by Grit Leipert, AC Martin and David Summers, P.E., LEED AP Glumac
On September 1, 2009, a new era of water recycling began in Los Angeles, California. Grit Leipert, project designer at AC Martin and Frank Pasker, project manager at DBB Architects, obtained the first graywater permit in the Southern California metropolis. The graywater system services the future home of the two professionals: an experimental single family dwelling known as the Nob Hill Haus located in the eclectic neighborhood of Mount Washington.
Originally implemented in 1992, the city of Los Angeles had regulations for graywater systems in place for quite some time, but no one had previously managed to clear the high hurdles to obtain official approval to use the system within the city limits. Various issues needed to be considered, such as the safety of the potable water supply, groundwater depth, soils classification and the avoidance of human contact with graywater. All of these items have been addressed in this project, and the various city and county officials supported this idealistic project from the start.
One important factor which allowed a permit to be granted for the graywater system was the set of new regulations by the California Department of Housing and Community Development (HCD) approved on August 4, 2009. These regulations (the “Express Terms for Proposed Emergency Building Standards of the Department of Housing and Community Development regarding the 2007 California Plumbing Code [CPC] Calif. Code of regulations, Title 24, Part 5, Chapter 16A, Part 1 [Graywater Standards] ) are recognized by the city of Los Angeles and allowed the project to move forward.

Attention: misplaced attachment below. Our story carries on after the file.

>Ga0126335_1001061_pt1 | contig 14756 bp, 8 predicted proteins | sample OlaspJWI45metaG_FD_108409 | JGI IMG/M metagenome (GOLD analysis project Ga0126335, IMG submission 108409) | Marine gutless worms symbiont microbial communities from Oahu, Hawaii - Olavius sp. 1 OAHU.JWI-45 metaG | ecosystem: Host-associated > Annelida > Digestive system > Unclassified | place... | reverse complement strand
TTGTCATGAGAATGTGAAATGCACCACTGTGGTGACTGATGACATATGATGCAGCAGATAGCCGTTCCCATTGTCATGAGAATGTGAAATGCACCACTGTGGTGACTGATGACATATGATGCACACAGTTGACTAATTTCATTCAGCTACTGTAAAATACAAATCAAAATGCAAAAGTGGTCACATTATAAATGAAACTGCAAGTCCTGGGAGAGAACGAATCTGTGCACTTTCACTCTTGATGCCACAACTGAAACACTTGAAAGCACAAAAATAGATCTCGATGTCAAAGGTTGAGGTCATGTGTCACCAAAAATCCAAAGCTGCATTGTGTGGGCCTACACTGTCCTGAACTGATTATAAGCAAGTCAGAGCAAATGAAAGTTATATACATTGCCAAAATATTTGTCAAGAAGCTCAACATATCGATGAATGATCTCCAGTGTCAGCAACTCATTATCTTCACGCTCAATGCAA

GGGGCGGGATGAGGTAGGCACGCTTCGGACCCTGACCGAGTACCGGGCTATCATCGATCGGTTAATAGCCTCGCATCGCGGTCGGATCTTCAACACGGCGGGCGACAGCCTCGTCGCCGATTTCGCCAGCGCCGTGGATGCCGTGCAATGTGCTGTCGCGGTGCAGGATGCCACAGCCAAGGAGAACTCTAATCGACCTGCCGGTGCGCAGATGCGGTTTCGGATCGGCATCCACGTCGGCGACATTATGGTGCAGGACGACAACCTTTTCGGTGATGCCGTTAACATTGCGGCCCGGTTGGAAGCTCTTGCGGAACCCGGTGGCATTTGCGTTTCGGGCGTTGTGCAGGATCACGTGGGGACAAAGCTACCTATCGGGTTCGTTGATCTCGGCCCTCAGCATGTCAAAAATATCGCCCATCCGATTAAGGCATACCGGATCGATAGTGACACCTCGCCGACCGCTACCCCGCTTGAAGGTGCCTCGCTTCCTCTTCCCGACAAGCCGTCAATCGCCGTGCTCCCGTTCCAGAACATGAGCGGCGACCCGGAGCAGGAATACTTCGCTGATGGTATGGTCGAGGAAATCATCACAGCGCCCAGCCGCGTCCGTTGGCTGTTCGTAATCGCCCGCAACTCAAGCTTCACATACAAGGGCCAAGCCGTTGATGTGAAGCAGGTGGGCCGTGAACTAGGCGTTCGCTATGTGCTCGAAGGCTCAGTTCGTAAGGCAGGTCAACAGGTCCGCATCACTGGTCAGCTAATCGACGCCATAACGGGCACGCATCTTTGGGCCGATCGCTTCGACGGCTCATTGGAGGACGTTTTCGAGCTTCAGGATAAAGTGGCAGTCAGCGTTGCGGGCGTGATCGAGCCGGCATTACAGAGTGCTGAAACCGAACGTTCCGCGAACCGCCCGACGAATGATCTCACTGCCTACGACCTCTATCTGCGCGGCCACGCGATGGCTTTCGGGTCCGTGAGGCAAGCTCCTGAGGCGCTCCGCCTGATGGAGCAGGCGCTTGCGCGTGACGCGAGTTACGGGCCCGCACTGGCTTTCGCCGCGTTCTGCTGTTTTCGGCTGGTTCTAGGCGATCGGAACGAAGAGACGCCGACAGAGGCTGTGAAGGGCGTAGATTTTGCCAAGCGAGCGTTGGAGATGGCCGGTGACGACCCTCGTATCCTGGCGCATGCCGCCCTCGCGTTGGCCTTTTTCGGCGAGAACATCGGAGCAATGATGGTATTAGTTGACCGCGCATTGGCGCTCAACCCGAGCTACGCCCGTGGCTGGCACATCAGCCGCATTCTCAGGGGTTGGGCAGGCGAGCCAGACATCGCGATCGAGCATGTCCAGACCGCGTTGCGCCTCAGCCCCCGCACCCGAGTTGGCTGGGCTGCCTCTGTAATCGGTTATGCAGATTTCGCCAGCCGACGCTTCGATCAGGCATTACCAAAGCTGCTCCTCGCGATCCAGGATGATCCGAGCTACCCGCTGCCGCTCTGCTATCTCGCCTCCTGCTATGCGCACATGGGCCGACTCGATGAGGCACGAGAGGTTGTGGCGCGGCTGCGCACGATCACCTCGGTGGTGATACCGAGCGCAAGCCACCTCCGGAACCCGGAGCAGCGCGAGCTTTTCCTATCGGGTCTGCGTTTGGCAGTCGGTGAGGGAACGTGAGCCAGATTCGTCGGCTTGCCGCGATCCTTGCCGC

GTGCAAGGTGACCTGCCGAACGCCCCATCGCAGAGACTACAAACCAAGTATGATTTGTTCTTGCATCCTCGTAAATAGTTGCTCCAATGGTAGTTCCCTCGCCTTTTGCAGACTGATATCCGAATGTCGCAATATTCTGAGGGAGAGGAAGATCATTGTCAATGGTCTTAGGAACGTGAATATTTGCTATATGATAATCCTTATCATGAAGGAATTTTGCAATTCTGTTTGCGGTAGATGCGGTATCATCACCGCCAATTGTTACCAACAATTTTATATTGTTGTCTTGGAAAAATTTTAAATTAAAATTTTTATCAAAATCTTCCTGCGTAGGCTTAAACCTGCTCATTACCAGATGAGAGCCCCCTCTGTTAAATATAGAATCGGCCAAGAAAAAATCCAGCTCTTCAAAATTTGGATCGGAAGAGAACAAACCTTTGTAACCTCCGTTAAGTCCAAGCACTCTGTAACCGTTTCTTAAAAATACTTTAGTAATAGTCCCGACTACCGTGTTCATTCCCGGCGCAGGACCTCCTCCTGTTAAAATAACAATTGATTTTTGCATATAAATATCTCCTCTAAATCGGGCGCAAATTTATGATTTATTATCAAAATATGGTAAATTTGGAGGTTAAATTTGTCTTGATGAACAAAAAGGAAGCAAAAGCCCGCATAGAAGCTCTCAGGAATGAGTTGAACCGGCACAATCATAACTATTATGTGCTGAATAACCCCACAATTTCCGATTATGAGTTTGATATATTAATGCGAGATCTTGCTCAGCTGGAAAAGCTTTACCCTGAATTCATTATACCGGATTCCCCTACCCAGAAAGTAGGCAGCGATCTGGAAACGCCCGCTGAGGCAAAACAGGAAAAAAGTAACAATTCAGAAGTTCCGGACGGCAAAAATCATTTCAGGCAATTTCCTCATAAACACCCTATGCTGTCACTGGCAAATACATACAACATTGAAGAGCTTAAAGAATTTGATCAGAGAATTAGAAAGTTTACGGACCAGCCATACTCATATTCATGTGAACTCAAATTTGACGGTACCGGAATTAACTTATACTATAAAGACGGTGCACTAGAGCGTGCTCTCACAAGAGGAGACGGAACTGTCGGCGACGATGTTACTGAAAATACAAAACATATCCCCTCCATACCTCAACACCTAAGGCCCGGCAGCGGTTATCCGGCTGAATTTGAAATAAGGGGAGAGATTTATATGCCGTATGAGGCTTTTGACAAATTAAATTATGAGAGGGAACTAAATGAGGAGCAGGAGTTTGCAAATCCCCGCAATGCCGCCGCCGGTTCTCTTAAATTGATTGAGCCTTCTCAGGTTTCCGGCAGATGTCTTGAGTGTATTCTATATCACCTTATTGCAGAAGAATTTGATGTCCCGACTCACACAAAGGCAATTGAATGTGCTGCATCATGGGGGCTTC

These HCD regulations are similar to the 2007 CPC in many ways, yet there are some differences. One of the differences is that reclaimed water supply pipes used for irrigation can be buried at a minimum soil depth of 2 inches in the leachfield, instead of the 10 inches required by CPC. This is an important difference in allowing the reclaimed water to be delivered to the root zone of plants and to be an effective means of irrigation. Other differences include the ability to install a greywater system without a permit in limited applications. Further information can be found here.
In addition to using graywater as irrigation, other water-conserving features of the Nob Hill Haus project include dual flush toilets, low-flow faucets and a 1700-gallon rainwater storage cistern.
As California’s water supply shrinks every year amidst a steadily growing population, the use of water from showers, tubs, lavatories and laundry to irrigate yards will be a more and more sought-after feature in the future. Construction on the Nob Hill Haus started in September 2009, and the owners are looking forward to the moment when their first load of laundry waters their garden.